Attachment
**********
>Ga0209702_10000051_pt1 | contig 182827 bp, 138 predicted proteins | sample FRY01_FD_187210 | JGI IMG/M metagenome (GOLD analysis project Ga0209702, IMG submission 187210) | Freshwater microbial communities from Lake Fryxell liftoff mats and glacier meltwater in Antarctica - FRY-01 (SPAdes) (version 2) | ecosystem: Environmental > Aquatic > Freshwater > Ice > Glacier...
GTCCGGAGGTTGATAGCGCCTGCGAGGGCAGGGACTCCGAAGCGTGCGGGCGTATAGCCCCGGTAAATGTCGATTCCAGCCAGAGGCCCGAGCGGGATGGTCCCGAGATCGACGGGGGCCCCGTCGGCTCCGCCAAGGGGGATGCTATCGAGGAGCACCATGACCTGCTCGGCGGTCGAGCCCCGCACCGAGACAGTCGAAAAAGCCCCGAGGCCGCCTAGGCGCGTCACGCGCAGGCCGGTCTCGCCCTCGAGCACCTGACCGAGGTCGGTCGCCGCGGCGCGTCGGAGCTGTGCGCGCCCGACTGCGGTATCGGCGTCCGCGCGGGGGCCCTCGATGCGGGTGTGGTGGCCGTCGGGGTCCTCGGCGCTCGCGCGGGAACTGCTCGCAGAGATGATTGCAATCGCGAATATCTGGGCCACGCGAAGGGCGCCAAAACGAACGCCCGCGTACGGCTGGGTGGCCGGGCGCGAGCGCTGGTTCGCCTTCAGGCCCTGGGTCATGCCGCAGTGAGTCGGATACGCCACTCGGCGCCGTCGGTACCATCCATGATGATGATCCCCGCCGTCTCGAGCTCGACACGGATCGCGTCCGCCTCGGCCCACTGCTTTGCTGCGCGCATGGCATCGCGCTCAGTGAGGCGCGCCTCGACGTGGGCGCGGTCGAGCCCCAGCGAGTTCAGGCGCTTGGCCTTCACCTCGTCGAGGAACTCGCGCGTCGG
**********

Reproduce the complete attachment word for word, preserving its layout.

>Ga0209702_10000051_pt1 | contig 182827 bp, 138 predicted proteins | sample FRY01_FD_187210 | JGI IMG/M metagenome (GOLD analysis project Ga0209702, IMG submission 187210) | Freshwater microbial communities from Lake Fryxell liftoff mats and glacier meltwater in Antarctica - FRY-01 (SPAdes) (version 2) | ecosystem: Environmental > Aquatic > Freshwater > Ice > Glacier...
GTCCGGAGGTTGATAGCGCCTGCGAGGGCAGGGACTCCGAAGCGTGCGGGCGTATAGCCCCGGTAAATGTCGATTCCAGCCAGAGGCCCGAGCGGGATGGTCCCGAGATCGACGGGGGCCCCGTCGGCTCCGCCAAGGGGGATGCTATCGAGGAGCACCATGACCTGCTCGGCGGTCGAGCCCCGCACCGAGACAGTCGAAAAAGCCCCGAGGCCGCCTAGGCGCGTCACGCGCAGGCCGGTCTCGCCCTCGAGCACCTGACCGAGGTCGGTCGCCGCGGCGCGTCGGAGCTGTGCGCGCCCGACTGCGGTATCGGCGTCCGCGCGGGGGCCCTCGATGCGGGTGTGGTGGCCGTCGGGGTCCTCGGCGCTCGCGCGGGAACTGCTCGCAGAGATGATTGCAATCGCGAATATCTGGGCCACGCGAAGGGCGCCAAAACGAACGCCCGCGTACGGCTGGGTGGCCGGGCGCGAGCGCTGGTTCGCCTTCAGGCCCTGGGTCATGCCGCAGTGAGTCGGATACGCCACTCGGCGCCGTCGGTACCATCCATGATGATGATCCCCGCCGTCTCGAGCTCGACACGGATCGCGTCCGCCTCGGCCCACTGCTTTGCTGCGCGCATGGCATCGCGCTCAGTGAGGCGCGCCTCGACGTGGGCGCGGTCGAGCCCCAGCGAGTTCAGGCGCTTGGCCTTCACCTCGTCGAGGAACTCGCGCGTCGG